It looks ultra-legal and so smart, adding 15 U.S. Code § 1681s–2 in your dispute letter to demand removal of a derogatory account. But what does it really mean? And does it make sense for your situation?
Feel free to read the code for yourself HERE. What it boils down to is a list of requirements for the creditors (also called furnishers, because they furnish/give information to the credit bureaus). It tells them the information they report must be “complete and accurate.”
If you dispute the information, they must promptly report that it is disputed by the consumer (so anyone reading the report will know that account may or may not be accurate).
Upon receiving a dispute from you, they must conduct an investigation, review all relevant information you provide to them with the dispute, and then report the results.
They have a duty to correct “incomplete or inaccurate” information.
When reporting a delinquency, collection, or charge-off, they must report it in a timely manner, which is specified as within 90 days. (It is to your benefit that they aren’t required to report it sooner; although, most do. Student loans don’t.)
If you are an attorney, it makes perfect sense for you to include the U.S. Code in your letter that is printed on law office stationery. If you’re not an attorney, then read the code for yourself and make sure it makes sense to put in your letter. Otherwise, you will sound like a foolish person or someone copying down legalese without even checking to see if it applies. You don’t want your file to get flagged as “frivolous”!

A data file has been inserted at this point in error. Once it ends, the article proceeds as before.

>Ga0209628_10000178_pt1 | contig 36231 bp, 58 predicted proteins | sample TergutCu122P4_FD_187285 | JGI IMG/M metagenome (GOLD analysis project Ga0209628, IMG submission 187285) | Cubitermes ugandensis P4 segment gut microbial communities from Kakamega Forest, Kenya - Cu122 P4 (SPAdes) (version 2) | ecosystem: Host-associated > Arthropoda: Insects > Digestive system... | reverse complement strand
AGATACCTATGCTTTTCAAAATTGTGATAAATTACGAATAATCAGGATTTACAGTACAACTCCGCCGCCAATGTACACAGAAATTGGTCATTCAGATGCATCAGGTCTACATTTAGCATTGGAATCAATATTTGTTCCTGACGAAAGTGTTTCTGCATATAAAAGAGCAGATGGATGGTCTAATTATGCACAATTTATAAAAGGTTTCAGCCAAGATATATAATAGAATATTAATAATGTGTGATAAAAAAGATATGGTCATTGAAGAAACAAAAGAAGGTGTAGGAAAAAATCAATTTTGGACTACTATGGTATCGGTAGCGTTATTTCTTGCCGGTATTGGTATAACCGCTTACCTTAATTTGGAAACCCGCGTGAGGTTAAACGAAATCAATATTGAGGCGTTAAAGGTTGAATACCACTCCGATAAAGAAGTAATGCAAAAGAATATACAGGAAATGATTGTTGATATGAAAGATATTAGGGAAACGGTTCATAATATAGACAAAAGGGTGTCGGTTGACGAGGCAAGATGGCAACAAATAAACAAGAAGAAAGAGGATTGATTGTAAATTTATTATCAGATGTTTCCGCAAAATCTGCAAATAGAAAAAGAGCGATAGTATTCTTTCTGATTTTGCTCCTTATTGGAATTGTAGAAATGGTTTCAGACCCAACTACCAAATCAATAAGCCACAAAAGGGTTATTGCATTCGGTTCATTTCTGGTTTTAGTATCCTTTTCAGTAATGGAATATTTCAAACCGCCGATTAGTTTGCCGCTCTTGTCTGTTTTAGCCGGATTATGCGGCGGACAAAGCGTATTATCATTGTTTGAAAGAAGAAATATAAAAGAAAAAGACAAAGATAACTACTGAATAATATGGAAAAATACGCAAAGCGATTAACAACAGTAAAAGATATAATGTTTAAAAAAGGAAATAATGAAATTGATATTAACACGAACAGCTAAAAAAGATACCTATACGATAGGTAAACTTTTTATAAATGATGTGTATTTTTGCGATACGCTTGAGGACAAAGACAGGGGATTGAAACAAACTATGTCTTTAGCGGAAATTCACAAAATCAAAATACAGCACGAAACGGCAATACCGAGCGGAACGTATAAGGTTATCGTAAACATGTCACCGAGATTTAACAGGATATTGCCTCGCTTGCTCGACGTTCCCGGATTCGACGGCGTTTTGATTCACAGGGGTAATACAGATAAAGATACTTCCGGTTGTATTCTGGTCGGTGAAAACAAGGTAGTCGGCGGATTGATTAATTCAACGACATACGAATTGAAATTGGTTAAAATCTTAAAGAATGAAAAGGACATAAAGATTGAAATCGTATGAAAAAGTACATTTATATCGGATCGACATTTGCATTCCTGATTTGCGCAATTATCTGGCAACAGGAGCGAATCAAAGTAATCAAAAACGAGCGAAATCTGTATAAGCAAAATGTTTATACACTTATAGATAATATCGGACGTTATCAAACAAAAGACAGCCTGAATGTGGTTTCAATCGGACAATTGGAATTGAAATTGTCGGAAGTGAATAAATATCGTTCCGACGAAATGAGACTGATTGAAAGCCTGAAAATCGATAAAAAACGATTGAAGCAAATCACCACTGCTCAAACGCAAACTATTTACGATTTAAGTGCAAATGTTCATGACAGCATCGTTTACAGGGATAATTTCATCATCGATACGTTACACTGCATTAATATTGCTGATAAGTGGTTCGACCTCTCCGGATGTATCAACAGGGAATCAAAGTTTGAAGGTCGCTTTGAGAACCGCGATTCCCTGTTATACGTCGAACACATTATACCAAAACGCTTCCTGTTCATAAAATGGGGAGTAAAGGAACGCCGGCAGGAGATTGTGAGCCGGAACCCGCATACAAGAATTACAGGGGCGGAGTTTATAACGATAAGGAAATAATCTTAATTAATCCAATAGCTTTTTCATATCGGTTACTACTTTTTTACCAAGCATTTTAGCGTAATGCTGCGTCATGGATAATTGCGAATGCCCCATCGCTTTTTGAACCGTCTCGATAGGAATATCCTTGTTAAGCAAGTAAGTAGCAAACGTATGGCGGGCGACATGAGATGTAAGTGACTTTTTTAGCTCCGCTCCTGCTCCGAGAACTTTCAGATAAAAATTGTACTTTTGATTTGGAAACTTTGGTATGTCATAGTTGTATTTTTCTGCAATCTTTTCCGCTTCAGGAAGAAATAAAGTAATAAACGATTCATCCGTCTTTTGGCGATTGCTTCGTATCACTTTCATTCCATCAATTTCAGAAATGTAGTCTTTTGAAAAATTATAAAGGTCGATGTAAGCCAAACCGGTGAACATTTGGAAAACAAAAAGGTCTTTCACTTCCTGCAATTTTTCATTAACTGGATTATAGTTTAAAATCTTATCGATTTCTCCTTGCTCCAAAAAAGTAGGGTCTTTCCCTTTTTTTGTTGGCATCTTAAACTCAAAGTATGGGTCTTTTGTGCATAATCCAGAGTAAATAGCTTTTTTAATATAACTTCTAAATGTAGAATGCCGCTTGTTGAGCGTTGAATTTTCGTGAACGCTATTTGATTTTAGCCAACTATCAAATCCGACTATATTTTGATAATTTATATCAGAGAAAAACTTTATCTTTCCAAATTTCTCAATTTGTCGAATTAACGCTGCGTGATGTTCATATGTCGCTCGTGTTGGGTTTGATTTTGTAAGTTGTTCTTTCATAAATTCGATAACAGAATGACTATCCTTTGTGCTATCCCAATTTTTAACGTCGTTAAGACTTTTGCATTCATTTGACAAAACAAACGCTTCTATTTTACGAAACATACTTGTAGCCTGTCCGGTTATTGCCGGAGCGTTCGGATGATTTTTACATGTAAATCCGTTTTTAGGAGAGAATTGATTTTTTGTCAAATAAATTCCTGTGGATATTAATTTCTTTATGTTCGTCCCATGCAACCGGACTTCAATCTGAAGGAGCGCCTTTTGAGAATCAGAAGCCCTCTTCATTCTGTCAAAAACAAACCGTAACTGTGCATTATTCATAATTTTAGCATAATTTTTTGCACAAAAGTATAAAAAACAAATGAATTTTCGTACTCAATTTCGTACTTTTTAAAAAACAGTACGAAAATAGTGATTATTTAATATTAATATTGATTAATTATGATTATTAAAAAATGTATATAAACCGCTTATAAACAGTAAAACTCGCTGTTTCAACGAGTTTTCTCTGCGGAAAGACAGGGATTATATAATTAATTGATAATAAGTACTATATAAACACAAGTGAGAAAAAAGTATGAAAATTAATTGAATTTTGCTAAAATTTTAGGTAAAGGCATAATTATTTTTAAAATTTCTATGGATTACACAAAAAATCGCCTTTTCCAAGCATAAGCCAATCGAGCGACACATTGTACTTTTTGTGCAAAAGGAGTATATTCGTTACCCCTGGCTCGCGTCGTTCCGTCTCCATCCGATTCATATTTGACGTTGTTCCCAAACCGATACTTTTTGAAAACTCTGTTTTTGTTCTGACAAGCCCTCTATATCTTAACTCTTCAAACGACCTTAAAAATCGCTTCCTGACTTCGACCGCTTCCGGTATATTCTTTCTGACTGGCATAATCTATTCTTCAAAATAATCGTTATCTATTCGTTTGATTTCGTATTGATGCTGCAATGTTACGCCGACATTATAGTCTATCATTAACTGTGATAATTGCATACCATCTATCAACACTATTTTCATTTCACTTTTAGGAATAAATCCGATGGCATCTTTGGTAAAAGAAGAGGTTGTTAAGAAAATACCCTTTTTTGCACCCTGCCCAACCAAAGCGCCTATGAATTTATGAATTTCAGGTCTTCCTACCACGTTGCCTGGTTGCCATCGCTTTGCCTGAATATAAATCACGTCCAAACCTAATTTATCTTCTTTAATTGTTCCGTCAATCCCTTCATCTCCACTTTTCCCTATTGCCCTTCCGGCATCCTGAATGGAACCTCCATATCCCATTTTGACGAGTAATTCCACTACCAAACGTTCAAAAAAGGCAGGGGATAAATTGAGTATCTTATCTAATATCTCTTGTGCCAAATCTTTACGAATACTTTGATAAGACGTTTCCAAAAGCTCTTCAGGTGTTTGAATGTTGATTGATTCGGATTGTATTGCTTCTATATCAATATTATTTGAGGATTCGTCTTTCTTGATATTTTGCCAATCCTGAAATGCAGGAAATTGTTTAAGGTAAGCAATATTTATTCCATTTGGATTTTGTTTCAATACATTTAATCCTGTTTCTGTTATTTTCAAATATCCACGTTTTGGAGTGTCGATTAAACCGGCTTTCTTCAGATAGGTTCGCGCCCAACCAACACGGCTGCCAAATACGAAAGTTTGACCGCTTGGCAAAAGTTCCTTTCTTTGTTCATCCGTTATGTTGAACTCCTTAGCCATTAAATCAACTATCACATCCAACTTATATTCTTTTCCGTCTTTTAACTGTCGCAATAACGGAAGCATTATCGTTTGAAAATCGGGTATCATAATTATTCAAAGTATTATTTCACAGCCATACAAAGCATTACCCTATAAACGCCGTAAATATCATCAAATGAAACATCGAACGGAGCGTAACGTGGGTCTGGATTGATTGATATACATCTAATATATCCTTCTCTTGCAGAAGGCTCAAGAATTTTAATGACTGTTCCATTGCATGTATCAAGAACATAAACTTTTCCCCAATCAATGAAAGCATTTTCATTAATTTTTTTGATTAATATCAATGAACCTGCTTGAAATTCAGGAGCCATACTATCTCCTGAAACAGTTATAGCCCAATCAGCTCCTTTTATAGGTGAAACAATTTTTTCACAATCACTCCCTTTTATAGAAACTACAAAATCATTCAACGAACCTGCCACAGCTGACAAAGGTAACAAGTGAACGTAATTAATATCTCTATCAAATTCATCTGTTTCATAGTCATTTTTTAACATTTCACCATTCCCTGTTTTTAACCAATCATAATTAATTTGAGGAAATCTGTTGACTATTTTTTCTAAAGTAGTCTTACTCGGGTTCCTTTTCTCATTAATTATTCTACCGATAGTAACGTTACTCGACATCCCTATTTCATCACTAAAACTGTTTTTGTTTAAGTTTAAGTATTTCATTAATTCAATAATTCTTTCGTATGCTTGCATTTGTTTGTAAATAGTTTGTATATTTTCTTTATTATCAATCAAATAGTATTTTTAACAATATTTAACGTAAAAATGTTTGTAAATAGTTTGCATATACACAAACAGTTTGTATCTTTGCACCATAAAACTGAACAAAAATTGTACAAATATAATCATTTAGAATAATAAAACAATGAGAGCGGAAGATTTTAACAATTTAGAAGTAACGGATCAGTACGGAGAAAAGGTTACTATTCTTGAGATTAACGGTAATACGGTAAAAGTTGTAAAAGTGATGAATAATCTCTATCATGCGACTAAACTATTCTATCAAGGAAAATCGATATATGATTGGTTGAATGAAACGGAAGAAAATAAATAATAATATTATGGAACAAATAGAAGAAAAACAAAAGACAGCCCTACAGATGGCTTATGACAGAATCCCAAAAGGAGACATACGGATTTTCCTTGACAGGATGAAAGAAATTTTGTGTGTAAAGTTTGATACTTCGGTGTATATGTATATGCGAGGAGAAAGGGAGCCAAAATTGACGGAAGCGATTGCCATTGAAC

Another thing: write your letter in such a way that it sounds like you wrote it. If you’re not in the legal business, you don’t normally speak like a lawyer, do you? The person reading your letter is not stupid, and they can tell the difference between a genuine letter and an attempted “snow job.”
Letters are included in Repair Your Credit Like the Pros, and when you request the templates in .docx form for easy edit, you also get real life sample letters that have worked for others in the past. Reading these gives you ideas for how to customize your own letter without going overboard.
As always, thank you for reading. I do my best to provide useful information in an easy-to-understand way.